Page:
Much is written about the top 1% in our society; the single percentage who were privately educated, have a family history of exclusion from the masses, hold the majority of the world’s wealth, and thus political power. This situation was borne out of the neo-liberal emphasis on the individual; that if you give someone the means to progress, through education, economic freedom, free market, etc., then society as a whole will prosper. Much of this thought is behind the promotion of social mobility, in particular enabling those who have been born into a low economic and social status, who without some help in terms of wider opportunity, will remain both inactive and unproductive. (more…)

‘Barbie’ & ‘Freedom’ by Elaine Baker

barbieNext year Barbie will be sixty years old. Some might say she hasn’t aged a bit; still has that long blond hair, 19 inch waist, the perfect match for the most eligible bachelor in the world. Others would agree that she hasn’t aged a bit, but argue that is the problem. In 2010, Mattel produced a book with Barbie as a computer programmer – impressive? Well, not when she is still reliant on men, “I’m only creating the design ideas,” Barbie says, laughing. “I’ll need Steven and Brian’s help to turn it into a real game!” Then in 2015, Barbie was said to be a feminist in an advert entitled, ‘Imagine the Possibilities.’ I have to admit, it is a good advert. A number of girls, aged around 8 or 9, take on adult roles with responsibility – football coach, Professor, Museum tour guide; and in those roles their audience is the general public who have no idea this is an advert for Barbie. That, however, is the problem. The lead Barbie at the end, is still the iconic, soon-to-be 60 year old, never looked better, blonde haired version, who is surrounded by those more reflective of today’s society. Although, all of them are still tall and slim. In response to such developments, in Nigeria there is now a ‘Queen of Africa’ doll that outsells Barbie. (more…)

Tipton by Roy McFarlane

‘In our Coventry homes! We speak with an accent exceedingly rare, you want a Cathedral we’ve got one to spare, in our Coventry homes.’

three spires 1Ah, the poetry of football chants. Often it is football that defines what home is for the working classes. And in the League Two play-off finals, that sound rang around Wembley Stadium; forty thousand of us, compared to Exeter’s ten, when we got promoted to the heady heights of League One at the end of May.

Going back to my home town Coventry, and the Cathedrals as alluded to in the chant, it is the fact that the ‘old’ cathedral was destroyed in the Second World War that characterises the city. The city centre was totally rebuilt, divided into quarters, and encircled by a brutalist ring road. But I think, time and again, although it is a cliché, it is the people who define a city; and where I came from, it was migration which alongside the physical rebuilding, came to make what Coventry is today – the Irish and Scots, Polish, West Indians, Pakistanis, Indians, and others. (more…)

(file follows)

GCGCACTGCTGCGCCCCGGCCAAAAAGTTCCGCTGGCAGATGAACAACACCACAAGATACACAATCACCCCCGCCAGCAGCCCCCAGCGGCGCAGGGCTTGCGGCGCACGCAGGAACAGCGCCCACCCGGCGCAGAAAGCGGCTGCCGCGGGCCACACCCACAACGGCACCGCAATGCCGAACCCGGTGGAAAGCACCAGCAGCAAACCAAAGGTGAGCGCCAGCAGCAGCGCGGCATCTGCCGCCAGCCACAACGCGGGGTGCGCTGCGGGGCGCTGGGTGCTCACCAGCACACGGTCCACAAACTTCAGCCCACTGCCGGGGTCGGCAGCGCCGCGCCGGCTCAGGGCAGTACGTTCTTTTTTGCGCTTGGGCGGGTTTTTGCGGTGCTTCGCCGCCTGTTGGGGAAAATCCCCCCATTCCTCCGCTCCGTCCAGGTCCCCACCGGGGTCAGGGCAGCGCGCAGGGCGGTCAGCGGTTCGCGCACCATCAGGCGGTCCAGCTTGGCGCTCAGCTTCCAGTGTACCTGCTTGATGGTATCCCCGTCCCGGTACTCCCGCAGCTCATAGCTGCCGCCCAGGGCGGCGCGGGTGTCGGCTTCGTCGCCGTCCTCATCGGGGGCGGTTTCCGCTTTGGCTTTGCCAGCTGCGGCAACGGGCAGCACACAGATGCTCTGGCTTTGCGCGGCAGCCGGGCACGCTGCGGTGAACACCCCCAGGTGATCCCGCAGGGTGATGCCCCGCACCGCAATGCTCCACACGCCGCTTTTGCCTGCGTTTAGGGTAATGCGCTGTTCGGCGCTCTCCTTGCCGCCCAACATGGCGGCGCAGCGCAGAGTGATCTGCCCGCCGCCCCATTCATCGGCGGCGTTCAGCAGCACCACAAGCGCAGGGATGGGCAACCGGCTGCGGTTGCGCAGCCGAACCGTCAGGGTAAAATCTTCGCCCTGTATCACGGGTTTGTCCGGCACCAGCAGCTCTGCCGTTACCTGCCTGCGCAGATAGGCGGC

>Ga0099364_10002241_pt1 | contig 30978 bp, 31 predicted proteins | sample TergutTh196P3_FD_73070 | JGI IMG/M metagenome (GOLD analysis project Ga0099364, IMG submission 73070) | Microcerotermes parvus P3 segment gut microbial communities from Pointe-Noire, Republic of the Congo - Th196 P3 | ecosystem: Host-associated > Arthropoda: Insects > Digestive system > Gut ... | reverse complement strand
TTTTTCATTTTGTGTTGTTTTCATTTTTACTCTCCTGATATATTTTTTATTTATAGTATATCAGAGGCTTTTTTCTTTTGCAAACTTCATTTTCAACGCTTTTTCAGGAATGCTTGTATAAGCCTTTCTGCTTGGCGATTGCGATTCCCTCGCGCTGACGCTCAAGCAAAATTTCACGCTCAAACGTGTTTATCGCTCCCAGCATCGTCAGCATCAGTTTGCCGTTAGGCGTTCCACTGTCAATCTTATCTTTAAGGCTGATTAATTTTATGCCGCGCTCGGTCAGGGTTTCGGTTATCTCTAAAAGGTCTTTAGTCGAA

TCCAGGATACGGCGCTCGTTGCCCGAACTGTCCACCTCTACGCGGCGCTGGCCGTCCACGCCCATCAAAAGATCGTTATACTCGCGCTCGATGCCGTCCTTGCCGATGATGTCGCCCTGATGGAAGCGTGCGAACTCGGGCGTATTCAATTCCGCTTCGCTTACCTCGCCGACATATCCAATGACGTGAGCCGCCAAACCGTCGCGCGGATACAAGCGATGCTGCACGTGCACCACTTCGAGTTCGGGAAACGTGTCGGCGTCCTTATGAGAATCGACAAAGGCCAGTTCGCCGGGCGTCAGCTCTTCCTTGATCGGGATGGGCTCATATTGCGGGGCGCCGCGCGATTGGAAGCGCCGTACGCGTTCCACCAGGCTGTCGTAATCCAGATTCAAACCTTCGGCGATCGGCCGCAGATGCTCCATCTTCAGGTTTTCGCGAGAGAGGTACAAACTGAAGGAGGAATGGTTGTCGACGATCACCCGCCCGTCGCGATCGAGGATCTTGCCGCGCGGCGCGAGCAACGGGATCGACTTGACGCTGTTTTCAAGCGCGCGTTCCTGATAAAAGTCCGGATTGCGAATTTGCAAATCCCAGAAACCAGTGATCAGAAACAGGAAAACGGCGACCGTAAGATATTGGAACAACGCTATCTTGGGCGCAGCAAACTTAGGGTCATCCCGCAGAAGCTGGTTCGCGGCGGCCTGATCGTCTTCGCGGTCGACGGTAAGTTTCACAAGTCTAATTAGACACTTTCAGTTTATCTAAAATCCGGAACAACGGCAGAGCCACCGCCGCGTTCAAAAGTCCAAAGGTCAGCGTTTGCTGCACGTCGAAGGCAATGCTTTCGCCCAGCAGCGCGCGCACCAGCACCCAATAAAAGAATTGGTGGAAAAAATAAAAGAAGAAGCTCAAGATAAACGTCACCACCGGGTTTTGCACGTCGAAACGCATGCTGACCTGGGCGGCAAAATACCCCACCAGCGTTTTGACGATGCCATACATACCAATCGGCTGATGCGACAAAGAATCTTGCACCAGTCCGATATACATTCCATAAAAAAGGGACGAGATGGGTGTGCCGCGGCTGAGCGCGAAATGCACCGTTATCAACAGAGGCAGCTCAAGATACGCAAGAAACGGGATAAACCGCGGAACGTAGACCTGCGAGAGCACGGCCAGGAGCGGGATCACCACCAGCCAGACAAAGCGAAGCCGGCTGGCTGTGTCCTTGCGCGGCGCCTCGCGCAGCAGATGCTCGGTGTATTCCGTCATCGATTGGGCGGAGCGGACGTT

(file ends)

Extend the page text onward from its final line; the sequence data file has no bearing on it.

‘Precarious’ & ‘The Combination: a poetic coupling of the Communist Manifesto’ (please scroll down to exit via the gift shop)

PRECARIOUS

Precarious CoverPrecarious was published by Smokestack on April 1st this year, and I have been on a Precarious Tour around the country, with the novelist and poet Richard Skinner (whose book The Malvern Aviator is also published by Smokestack) . So far we have read in Oxford, Huddersfield, Newcastle, and London – with Bristol and Swindon to come later in the year. I have also read in Derby, St Albans, and London (at the launch of Jane Commane‘s book launch of Assembly Lines), and later at Ledbury Poetry Festival, Cork, and Merthyr Tydfill. (more…)

Tom Palin at Cinderloo by Jean Atkin

cinderlooI’m sure most of you will know Shelley’s poem, the Masque of Anarchy, written in Italy in response to the Peterloo Massacre. It was 1819 in Manchester, and a crowd of up 80,000 people had gathered to listen to the ‘radical orator’ (a term of disparagement by his opponents) Henry Hunt speak about widening the franchise and challenging the corrupt political system. Due to a massive over reaction by local yeomanry, fifteen people were killed and hundreds injured. Hunt ended up in prison for two years. A widening of the franchise has always been fought for, and against. (I personally think, we should rise up to lower the voting age to sixteen). (more…)

Love Letter to the NHS by Emma Ireland

nhs_march_logoWhen I was born in the early ‘60s, I put my mother through a two day ordeal of labour, then was extracted via C-section; this was in the days when the scar of such a section was twice as long as it is today. So, it is little wonder that when leaving the hospital with my dad, my parents forgot to take me with them. Thank God for the NHS and all its efficiency, for an eagle-eyed nurse came running out of reception saying: ‘Haven’t you forgot something?’ Just over two years later, and my parents were playing cricket with friends in the stretch of scrubland outside our flat; when I was in need of something, I ran up to my mother who was in bat. The ball arrived at her stump the same time I did, she missed the ball and broke my nose. Thank God for the NHS. Aged sixteen, down to five stone in weight, everything had been tried, to understand why I was slowly dying – a nurse’s strike delayed final test results coming in, but eventually they discovered I had Addison’s Disease. Thank God for the NHS. And subsequently, I have frequented various hospitals as more diagnoses of auto-immune attacks have been found. Thank God for….yes, you get the picture. (more…)